Posted on May 25, 2021
The British government has called on Brussels to show common sense and take a pragmatic approach to the NI Protocol, the BBC reports.
It said it was disappointed that European Commission President Ursula von der Leyen was not fully recognising the effects of the protocol, that is the part of the Brexit deal that puts a trade border in the Irish Sea.
Ms von der Leyen said on Monday that there was no alternative but the "full and correct implementation" of the protocol.
The UK government said its priority was the Good Friday Agreement, while the European Union was focussed on the single market.
Technical talks to simplify the operation of the protocol are ongoing.
The protocol keeps Northern Ireland in the EU single market for goods and means EU customs rules are enforced at its ports - but it is strongly opposed to the protocol among unionists, who see it as separating Northern Ireland from the UK.
It was agreed by the United Kingdom and European Union in October 2019 and was subject to further negotiation and agreement in 2020.
However, in recent weeks the UK government's rhetoric against the protocol has hardened.
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Earlier this month the UK's Brexit minister said it was hard to see how the current operation of the protocol was sustainable.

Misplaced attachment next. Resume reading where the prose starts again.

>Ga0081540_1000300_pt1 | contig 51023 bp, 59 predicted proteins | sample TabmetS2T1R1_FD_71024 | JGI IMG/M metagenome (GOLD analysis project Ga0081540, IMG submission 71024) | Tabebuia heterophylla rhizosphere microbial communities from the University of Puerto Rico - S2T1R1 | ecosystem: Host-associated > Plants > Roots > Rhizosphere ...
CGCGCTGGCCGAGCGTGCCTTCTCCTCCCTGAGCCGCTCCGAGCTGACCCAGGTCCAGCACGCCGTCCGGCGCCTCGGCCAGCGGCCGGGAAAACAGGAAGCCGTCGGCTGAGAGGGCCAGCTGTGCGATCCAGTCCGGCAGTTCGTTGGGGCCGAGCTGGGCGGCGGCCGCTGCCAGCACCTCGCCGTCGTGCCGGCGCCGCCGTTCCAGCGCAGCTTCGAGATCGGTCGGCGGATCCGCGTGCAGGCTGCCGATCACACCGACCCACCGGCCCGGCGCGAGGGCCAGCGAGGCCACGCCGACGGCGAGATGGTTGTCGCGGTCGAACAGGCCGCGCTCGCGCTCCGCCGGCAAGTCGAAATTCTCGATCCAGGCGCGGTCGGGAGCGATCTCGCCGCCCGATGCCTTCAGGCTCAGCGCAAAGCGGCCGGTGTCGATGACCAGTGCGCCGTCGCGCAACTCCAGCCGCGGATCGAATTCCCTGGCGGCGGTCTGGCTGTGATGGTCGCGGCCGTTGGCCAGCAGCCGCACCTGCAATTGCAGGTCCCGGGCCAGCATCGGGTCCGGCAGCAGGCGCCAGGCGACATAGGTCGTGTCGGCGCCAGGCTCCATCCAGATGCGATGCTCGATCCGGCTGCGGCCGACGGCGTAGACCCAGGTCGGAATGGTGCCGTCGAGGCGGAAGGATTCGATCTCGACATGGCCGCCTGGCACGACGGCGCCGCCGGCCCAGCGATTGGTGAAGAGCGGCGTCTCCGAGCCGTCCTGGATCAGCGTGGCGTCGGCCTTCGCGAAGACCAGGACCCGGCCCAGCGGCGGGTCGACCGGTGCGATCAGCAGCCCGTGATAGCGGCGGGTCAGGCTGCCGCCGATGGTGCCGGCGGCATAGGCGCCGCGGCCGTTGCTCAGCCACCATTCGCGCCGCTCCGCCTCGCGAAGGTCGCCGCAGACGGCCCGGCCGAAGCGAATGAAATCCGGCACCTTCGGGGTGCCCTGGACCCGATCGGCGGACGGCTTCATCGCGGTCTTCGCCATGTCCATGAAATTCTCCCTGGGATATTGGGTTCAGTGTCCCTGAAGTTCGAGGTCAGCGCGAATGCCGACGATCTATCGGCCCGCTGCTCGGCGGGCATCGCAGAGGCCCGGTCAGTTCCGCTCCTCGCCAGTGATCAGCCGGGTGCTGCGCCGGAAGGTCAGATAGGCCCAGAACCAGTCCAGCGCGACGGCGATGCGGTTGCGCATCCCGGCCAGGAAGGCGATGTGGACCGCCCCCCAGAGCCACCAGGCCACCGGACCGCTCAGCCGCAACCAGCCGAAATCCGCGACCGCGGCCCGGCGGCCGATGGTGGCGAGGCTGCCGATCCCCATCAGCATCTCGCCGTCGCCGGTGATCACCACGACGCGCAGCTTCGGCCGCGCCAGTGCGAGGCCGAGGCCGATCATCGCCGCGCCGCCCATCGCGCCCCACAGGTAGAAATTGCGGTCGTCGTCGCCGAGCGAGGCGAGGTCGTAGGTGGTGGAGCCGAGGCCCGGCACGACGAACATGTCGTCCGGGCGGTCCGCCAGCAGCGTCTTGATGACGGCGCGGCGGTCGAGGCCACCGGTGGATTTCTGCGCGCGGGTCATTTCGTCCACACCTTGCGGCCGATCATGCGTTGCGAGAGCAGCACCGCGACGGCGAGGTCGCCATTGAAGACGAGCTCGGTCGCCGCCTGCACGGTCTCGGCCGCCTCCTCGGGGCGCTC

The UK was committed to working with the EU, but there needed to be a "pragmatic, risk-based approach" to challenges over the protocol, said a government spokesman.
"The protocol relies on the support of all communities in Northern Ireland so it is disappointing that there was not more recognition from the commission president of the impact that the current operation of the protocol is having in Northern Ireland," said the spokesman.
"While the EU prioritise protection of the single market and treat the regulatory boundary as if it were like any other external EU border, our focus remains on protecting the Belfast (Good Friday) Agreement in all its dimensions."
Speaking in Brussels on Monday night, Mrs Von der Leyen said the protocol was the "only possible solution to ensure peace and stability in Northern Ireland while protecting the integrity of the EU single market".
She added that any problems flowed from Brexit rather than the protocol, but the UK and EU had "a common duty to do whatever we can to reduce tensions in Northern Ireland".
She said the current technical talks were exploring practical solutions to help minimise disruption to everyday life in Northern Ireland.
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